Jan 03, 2008 01:23 AM #10
Philip Maltaghati
United Public Adjusters & Appraisers, Inc. - Ozone Park, NY
United Public Adjusters & Appraisers, Inc. - NY

Great post. Some people just live for today and not tomorrow. They don't know worry about the future or retirement. There isn't enough education about these debt issues, especially with credit cards given to young kids in school. If you can't pay your credit card bill at the end of the month than DON'T BUY IT! If you purchase a home with a mortgage of $4000 a month and only have $2500 after utilities and food, DON'T BUY IT! People need to think before they make financial decisions, especially decisions that will affect you for your entire life. LET'S NOT BLAME OTHERS FOR OUR OWN MISTAKES AND PLEASE THINK RESPONSIBLE.

Happy New Year and look forward to servicing your appraisal needs,

Philip Maltaghati

NYS Certified Residential Appraiser

Jan 03, 2008 06:01 AM #11
Alexander Harb
Knights Investing - Mesquite, TX
Dallas, Texas Real Estate Investing

OUCH...foreclosure is heartbreaking....BUT.. the wrong desicions lead to it....

Adding on because the kids wanted their own rooms?
Make sure you can PAY for the improvements...

Some lessons are HARD learned...


Jan 04, 2008 12:32 PM #12
Amber Bourland
Ozarks' Independent Realty - West Plains, MO

Thanks, everyone, for you responses. I think what really disturbs me the most is that some people just don't seem to learn. Period.  These are good, loving people who try their best to raise their kids right. They are active with the schools and their kids are really good kids. They have had some hard times (husband injured at work and disabled, years to get his disability approved and started, a son died in an accident, etc). I know how hard thing have been on them. But to keep digging that hole deeper is what I don't understand, yet it seems like the same thing is happening to many, many people.

I really do understand the bind. we almost lost our first home after my husband was in an accident and out of work for nearly a year. I was making $6.00 an hour at the time, and there was no way we could pay for the house and the car, food, gas, etc. We were fortunate and were able to borrow the money we needed from a relative and got caught up. But I will never forget what it felt like to have to decide every month whether to pay the mortgage or the car payment, whether to pay my husband's physical therapist or the electric bill. In the end, it worked out and I like to think I have learned my lesson about financial decisions. But in this economy, many of us are just one paycheck away from financial disaster, one month away from ruin...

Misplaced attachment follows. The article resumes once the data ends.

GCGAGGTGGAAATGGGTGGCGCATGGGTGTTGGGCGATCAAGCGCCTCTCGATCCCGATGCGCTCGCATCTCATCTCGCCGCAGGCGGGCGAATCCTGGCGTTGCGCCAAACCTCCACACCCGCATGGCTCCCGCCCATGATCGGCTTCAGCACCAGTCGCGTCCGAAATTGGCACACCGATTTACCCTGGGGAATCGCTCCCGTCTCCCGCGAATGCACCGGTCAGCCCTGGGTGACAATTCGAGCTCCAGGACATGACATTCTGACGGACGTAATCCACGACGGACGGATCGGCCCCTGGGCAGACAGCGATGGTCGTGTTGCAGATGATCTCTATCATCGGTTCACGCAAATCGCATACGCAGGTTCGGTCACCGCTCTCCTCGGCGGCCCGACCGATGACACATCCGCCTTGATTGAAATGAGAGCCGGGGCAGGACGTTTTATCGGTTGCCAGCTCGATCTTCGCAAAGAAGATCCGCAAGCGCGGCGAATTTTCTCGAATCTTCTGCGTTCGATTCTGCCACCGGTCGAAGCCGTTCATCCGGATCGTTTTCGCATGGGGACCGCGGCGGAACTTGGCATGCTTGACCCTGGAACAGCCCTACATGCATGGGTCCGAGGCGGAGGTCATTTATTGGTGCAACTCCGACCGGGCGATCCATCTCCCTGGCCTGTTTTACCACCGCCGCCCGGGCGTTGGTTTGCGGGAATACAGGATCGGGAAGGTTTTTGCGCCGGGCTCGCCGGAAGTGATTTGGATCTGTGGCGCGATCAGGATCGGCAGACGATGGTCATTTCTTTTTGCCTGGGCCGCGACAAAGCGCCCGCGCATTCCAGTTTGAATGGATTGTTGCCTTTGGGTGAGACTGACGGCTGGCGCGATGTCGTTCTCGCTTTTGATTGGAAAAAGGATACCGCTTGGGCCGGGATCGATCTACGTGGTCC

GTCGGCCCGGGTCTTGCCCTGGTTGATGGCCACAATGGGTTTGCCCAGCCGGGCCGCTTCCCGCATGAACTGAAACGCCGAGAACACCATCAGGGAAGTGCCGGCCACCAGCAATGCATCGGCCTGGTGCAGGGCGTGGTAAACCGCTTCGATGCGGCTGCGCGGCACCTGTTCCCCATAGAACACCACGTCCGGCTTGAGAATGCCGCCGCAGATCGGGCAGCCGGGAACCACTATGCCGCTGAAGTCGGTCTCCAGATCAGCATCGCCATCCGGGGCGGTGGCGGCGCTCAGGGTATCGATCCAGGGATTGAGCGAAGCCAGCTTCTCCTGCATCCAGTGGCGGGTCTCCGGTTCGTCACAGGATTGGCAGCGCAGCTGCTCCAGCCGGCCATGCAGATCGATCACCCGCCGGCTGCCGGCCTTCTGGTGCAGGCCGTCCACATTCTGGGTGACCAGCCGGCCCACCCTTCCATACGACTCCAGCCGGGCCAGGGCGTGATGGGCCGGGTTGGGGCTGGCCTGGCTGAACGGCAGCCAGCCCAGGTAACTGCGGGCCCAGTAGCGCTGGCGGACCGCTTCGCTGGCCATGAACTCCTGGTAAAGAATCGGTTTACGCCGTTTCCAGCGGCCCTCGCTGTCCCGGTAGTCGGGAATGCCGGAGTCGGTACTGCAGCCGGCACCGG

A lot of times it is poor decision-making, but in many other cases, it all falls back on events beyond our control.

Jan 06, 2008 01:33 AM #13
Brian Rodgers
Brian Rodgers Companies, Realty Executives - Hutchinson, KS
Great post Amber.  You did everything you could, I have been through similar situations myself throughout the years.
Jan 06, 2008 01:44 AM #14
Pat Laracy Baker
Realty Executives Boston West - Holliston, MA
Pat Baker Dream Home Maker
I am afraid this is going to be far too common.  It is sad what is going on.  I am going to be as ready as I can.  Best to you in 2008.
Jan 06, 2008 01:52 AM #15
John Kim
Property Services & Short Sale TC - Irvine, CA

Hey Amber,

Like everyone else has said this is just the start of many and a lesson for anyone involved.

Jan 19, 2008 10:18 AM #16
Rick Kellow
Cherry Creek Mortgage - West Bend, WI
FHA & Reverse Mortgage Expert
Wow you are right... somethings in this industry are never easy... it is really hard when someone cares as much as you do... you are a blessing to you business... thank you
Jan 19, 2008 11:48 AM #17
Amber Bourland
Ozarks' Independent Realty - West Plains, MO

Well, The bank assigned this REO to me. So I helped them get into the house 4 years ago, and I was the one who had to show up to offer the CFK to help them get out. I think it was actually harder on me than on them. they said they had been wondering when someone was going to come out. they expected the Shriff and a moving crew. So, all things considered, I think the CFK will be accepted and appreciated. But it was the look on the kids' faces when we were discussing them having to move that I will always remember with sorrow....

I hope the children learn from their parents' mistakes and grow up to make more responsible decisions.

Jan 20, 2008 03:24 PM #18
Terry Rasner-Yacenda
Broker,Owner - Dreams Realty - Reno, NV
"Dreams Realty"
Hi Amber -- wow, I'm facing potentially the same thing with one of my former Christian clients.  We found them a home (they have five children).  All went pretty well for a couple years, but the horizon is looking gloomy for them.  Ironically, I may be the CFK courier and end up with their house as an REO.  Right now, REOs are the bulk of my listings.  It's always tough, isn't it?  Frankly, we cannot be responsible for managing their finances, even when our instinct tells us they need it.  God bless you!
Jan 21, 2008 03:42 AM #19